But, that success was possible because one man had not become Head of State. In 1978, Obasanjo promulgated the Land Use Decree vesting all the lands in any state in the state governor. It was a selfish decree because it was largely motivated by Obasanjo’s desire to acquire lots of land at Sango Ota and he was being frustrated by the landowners.
Abusing his Presidential powers, he took peoples’ ancestral lands and gave them to the Military Governors. He then promptly applied to the MILAD of Ogun State, his appointee, for the lands previously denied him by the owners. Like most short-sighted but self-centred people, he thought that was the end of the matter. A little over a year after that Wahab was appointed Federal Minister of Housing and the evil intentions of Land Use Decree became quickly apparent.
President Shehu Shagari and the National Party of Nigeria had promised more housing during the campaigns of 1979 and Dosumu was appointed to fulfill that promise. It was not to be for the most part. Dosumu’s encounter with late Chief Bola Ige, then Governor of Oyo State (at the time Oyo and Osun) best illustrates why, even till today, any Federal Government promise to build houses amounts to building in the sky.
The Federal government has no land outside the Federal Capital Territory, FCT, it can call its own. To build Federal housing units the Federal Government must apply to the state governments for land. The request is seldom granted – even when the central government and the states belong to the same political party. But, first we take a look at the confrontation between Bola Ige and Dosumu.
Ige had been elected on the platform of the Unity Party of Nigeria and Dosumu belonged to NPN. So, when Dosumu applied to Ige for land to build Shagari Low Cost Housing units, Ige’s response was swift: No land. Never mind that the people of Oyo state would benefit, the over-riding reason for the response was politics. As the UPN saw it, a Federal Housing project creating jobs and benefiting hundreds of families would be used four years later by the NPN to capture Oyo State. Never mind that the NPN in fact captured Oyo state in 1983, but the battle line was drawn.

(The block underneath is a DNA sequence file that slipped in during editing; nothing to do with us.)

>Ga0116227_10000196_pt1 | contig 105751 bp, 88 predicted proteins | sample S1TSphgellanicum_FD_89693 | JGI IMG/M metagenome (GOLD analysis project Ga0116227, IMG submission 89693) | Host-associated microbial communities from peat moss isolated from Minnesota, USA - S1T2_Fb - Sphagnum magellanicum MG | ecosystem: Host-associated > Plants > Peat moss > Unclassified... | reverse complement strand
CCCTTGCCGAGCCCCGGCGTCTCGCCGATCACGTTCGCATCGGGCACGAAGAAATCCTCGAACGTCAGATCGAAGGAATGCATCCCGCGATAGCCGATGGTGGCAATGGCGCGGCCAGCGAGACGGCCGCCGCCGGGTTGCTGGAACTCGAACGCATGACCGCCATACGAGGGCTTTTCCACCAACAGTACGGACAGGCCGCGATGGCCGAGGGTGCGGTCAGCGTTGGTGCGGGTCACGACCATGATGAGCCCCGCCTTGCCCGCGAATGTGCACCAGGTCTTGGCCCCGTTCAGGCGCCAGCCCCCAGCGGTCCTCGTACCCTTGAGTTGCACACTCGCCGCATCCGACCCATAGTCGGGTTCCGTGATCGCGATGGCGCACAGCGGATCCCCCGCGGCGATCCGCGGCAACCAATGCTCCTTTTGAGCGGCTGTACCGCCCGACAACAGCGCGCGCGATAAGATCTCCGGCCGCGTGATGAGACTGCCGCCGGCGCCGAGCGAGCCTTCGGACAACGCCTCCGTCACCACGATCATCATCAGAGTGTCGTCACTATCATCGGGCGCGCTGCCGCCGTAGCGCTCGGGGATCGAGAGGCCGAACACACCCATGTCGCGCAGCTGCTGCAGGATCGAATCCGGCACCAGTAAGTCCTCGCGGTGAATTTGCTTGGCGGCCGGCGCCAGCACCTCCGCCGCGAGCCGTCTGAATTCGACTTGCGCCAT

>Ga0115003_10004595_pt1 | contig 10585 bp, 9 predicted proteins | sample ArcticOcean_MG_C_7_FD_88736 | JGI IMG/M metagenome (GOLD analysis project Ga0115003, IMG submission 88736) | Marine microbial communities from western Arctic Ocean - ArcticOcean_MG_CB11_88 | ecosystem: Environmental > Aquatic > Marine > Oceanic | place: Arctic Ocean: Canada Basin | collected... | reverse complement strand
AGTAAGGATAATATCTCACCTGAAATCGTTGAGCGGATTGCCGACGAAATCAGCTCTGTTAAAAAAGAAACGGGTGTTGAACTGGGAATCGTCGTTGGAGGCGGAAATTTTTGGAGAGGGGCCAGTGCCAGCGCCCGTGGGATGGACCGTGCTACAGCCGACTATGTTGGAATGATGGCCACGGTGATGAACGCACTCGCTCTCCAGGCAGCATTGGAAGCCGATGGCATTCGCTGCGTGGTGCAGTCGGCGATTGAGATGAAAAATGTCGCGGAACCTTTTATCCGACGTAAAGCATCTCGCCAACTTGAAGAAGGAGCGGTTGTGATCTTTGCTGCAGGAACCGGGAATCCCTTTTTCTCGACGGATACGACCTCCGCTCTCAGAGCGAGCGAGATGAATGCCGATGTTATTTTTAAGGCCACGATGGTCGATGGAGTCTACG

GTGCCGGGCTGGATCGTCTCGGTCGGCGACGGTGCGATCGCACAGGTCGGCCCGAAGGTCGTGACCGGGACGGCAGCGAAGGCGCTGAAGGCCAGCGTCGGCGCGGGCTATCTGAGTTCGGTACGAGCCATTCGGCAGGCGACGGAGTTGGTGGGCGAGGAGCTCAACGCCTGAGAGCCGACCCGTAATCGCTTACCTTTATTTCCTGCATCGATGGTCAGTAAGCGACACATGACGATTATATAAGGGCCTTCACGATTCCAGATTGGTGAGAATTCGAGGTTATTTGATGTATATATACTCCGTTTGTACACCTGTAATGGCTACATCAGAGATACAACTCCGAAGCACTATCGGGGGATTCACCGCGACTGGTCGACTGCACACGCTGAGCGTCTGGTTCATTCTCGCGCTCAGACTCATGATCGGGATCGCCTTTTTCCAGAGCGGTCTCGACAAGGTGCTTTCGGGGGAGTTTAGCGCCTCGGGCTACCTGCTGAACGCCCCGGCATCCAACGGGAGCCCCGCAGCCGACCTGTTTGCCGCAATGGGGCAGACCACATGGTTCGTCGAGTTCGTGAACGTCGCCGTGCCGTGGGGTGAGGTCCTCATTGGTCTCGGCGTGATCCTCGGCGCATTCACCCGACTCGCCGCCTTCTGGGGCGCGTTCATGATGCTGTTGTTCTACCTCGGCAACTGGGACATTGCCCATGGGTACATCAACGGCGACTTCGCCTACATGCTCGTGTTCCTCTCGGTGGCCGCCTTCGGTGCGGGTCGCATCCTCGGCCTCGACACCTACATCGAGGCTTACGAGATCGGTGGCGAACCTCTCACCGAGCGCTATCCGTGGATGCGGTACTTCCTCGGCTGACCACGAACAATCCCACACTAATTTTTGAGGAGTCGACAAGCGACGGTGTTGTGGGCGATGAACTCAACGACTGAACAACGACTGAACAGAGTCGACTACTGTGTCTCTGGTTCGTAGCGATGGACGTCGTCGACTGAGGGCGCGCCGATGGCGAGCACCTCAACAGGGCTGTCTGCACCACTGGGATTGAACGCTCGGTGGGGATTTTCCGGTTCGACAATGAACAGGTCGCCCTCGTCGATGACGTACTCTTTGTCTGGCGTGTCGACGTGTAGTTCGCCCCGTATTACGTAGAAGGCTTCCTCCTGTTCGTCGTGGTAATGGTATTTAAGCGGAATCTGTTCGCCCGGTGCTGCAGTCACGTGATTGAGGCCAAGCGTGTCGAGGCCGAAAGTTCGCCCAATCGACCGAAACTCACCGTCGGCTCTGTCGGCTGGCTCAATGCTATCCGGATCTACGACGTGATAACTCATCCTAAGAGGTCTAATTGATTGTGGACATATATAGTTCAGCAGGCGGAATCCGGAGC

Wahab insisted that the Federal Government had the right and the power to acquire land anywhere in Nigeria for public purposes. That includes, if need be, the Governor’s Mansion occupied by Ige. It took the intervention of some traditional rulers and elders of Yorubaland to bring sanity to the situation, after Ige vowed that the Federal Government’s bulldozers would have to demolish him with the Mansion.
In the end, Ige granted land – but at Ikire – almost forty kilometers from the state capital and entirely virgin land. The Federal Government was then forced to start from scratch clearing land and installing infrastructure. The housing until was not finished until the coup of 1983 swept away the Shagari administration. It remains till today one of our thousands of abandoned projects.
Was Dosumu more successful in any of the remaining eighteen states — including the twelve two thirds NPN won? Perish the thought. The only successful Shagari Estate nationwide was in Sokoto – Shagari’s state.
Even now state governors are still reluctant to grant land for Federal Housing projects. At the risk of being accused of personalizing the matter, is it not fair to ask the question: where is the parcel of land Fashola granted the Federal Government in his eight years in office as Governor of Lagos State on which he can now proceed to build Federal Low Income Housing units?
“For every folly of their [leaders], [Nigerians] feel the lash.” Horace, 65-8 BC (amended). VBQ p 61.